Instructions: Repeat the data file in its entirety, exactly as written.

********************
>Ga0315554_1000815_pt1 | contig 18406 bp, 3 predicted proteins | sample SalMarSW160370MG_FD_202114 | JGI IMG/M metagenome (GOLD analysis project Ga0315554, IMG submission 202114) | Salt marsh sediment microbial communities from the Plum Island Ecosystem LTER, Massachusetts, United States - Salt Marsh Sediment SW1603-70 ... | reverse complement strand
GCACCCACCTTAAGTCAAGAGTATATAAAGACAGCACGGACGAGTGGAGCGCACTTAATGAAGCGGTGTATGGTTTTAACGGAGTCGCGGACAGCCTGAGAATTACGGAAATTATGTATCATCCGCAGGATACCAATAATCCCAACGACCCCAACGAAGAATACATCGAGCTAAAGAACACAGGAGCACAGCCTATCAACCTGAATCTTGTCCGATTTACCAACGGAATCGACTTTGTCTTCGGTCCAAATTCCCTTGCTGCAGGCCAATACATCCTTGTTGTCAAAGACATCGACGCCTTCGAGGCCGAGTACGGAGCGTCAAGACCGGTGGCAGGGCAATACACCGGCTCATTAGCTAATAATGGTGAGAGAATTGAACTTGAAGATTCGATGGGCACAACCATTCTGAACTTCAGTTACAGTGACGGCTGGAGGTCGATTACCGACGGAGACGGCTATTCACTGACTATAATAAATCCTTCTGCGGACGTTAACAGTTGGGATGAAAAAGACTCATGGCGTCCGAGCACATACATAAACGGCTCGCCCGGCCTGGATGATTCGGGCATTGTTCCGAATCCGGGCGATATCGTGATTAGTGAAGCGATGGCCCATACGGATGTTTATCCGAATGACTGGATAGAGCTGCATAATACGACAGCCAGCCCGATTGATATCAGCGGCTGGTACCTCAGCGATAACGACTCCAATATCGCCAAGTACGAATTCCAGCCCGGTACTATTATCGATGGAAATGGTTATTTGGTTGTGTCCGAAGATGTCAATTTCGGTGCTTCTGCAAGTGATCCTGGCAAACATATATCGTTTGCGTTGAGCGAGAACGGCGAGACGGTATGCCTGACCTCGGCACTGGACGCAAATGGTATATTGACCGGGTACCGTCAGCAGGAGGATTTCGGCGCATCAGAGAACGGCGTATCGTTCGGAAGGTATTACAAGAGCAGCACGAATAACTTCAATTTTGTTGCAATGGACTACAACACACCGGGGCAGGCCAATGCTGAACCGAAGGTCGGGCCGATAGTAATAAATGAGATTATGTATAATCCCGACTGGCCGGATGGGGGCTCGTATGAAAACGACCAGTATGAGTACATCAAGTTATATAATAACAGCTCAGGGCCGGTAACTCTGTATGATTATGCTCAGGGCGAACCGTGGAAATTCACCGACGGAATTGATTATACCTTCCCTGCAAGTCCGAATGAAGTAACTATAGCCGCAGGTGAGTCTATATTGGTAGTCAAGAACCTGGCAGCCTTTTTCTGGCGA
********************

>Ga0315554_1000815_pt1 | contig 18406 bp, 3 predicted proteins | sample SalMarSW160370MG_FD_202114 | JGI IMG/M metagenome (GOLD analysis project Ga0315554, IMG submission 202114) | Salt marsh sediment microbial communities from the Plum Island Ecosystem LTER, Massachusetts, United States - Salt Marsh Sediment SW1603-70 ... | reverse complement strand
GCACCCACCTTAAGTCAAGAGTATATAAAGACAGCACGGACGAGTGGAGCGCACTTAATGAAGCGGTGTATGGTTTTAACGGAGTCGCGGACAGCCTGAGAATTACGGAAATTATGTATCATCCGCAGGATACCAATAATCCCAACGACCCCAACGAAGAATACATCGAGCTAAAGAACACAGGAGCACAGCCTATCAACCTGAATCTTGTCCGATTTACCAACGGAATCGACTTTGTCTTCGGTCCAAATTCCCTTGCTGCAGGCCAATACATCCTTGTTGTCAAAGACATCGACGCCTTCGAGGCCGAGTACGGAGCGTCAAGACCGGTGGCAGGGCAATACACCGGCTCATTAGCTAATAATGGTGAGAGAATTGAACTTGAAGATTCGATGGGCACAACCATTCTGAACTTCAGTTACAGTGACGGCTGGAGGTCGATTACCGACGGAGACGGCTATTCACTGACTATAATAAATCCTTCTGCGGACGTTAACAGTTGGGATGAAAAAGACTCATGGCGTCCGAGCACATACATAAACGGCTCGCCCGGCCTGGATGATTCGGGCATTGTTCCGAATCCGGGCGATATCGTGATTAGTGAAGCGATGGCCCATACGGATGTTTATCCGAATGACTGGATAGAGCTGCATAATACGACAGCCAGCCCGATTGATATCAGCGGCTGGTACCTCAGCGATAACGACTCCAATATCGCCAAGTACGAATTCCAGCCCGGTACTATTATCGATGGAAATGGTTATTTGGTTGTGTCCGAAGATGTCAATTTCGGTGCTTCTGCAAGTGATCCTGGCAAACATATATCGTTTGCGTTGAGCGAGAACGGCGAGACGGTATGCCTGACCTCGGCACTGGACGCAAATGGTATATTGACCGGGTACCGTCAGCAGGAGGATTTCGGCGCATCAGAGAACGGCGTATCGTTCGGAAGGTATTACAAGAGCAGCACGAATAACTTCAATTTTGTTGCAATGGACTACAACACACCGGGGCAGGCCAATGCTGAACCGAAGGTCGGGCCGATAGTAATAAATGAGATTATGTATAATCCCGACTGGCCGGATGGGGGCTCGTATGAAAACGACCAGTATGAGTACATCAAGTTATATAATAACAGCTCAGGGCCGGTAACTCTGTATGATTATGCTCAGGGCGAACCGTGGAAATTCACCGACGGAATTGATTATACCTTCCCTGCAAGTCCGAATGAAGTAACTATAGCCGCAGGTGAGTCTATATTGGTAGTCAAGAACCTGGCAGCCTTTTTCTGGCGA